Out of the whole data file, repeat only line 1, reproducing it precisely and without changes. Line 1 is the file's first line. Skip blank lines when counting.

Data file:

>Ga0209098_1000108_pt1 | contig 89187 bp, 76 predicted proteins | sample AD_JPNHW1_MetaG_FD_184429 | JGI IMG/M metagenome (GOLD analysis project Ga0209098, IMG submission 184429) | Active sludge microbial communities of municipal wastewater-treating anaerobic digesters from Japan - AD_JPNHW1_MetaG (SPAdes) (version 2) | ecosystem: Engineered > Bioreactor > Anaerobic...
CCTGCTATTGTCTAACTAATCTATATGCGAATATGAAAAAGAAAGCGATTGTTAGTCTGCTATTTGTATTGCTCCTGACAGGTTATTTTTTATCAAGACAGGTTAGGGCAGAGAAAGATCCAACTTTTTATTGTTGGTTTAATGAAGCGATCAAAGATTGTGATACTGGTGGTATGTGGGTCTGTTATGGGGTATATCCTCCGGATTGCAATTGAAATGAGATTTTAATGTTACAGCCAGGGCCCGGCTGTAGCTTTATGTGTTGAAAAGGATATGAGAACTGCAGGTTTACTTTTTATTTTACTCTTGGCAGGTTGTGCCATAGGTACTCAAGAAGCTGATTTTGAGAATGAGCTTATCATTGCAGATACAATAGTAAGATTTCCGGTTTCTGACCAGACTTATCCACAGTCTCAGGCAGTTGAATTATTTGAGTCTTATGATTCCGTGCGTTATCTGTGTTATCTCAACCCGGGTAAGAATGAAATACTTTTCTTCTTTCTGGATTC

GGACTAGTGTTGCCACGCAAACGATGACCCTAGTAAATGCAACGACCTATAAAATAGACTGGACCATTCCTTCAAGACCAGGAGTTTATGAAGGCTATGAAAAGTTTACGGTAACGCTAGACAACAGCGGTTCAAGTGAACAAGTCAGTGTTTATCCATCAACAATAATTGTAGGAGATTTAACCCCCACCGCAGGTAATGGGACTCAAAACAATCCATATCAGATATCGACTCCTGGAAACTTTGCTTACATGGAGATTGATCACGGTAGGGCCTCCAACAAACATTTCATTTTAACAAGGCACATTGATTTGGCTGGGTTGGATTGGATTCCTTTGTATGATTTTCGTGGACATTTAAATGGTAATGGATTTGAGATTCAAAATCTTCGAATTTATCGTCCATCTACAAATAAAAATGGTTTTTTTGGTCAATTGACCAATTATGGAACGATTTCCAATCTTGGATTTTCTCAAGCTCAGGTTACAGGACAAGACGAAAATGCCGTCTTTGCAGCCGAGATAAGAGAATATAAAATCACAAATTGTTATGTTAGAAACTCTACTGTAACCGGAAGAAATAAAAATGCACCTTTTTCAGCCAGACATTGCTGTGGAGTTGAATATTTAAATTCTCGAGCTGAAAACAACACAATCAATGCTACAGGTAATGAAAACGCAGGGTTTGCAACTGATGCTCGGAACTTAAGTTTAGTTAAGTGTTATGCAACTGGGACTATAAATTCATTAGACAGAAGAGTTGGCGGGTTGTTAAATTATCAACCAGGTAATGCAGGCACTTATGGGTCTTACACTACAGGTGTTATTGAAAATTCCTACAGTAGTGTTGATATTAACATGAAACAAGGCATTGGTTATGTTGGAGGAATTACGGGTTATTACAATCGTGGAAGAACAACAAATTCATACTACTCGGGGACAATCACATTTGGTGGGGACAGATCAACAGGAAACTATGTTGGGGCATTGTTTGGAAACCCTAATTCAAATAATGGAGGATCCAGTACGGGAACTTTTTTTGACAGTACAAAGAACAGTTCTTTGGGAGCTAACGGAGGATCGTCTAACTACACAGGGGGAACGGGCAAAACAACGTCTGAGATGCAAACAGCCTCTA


>Ga0209098_1000108_pt1 | contig 89187 bp, 76 predicted proteins | sample AD_JPNHW1_MetaG_FD_184429 | JGI IMG/M metagenome (GOLD analysis project Ga0209098, IMG submission 184429) | Active sludge microbial communities of municipal wastewater-treating anaerobic digesters from Japan - AD_JPNHW1_MetaG (SPAdes) (version 2) | ecosystem: Engineered > Bioreactor > Anaerobic...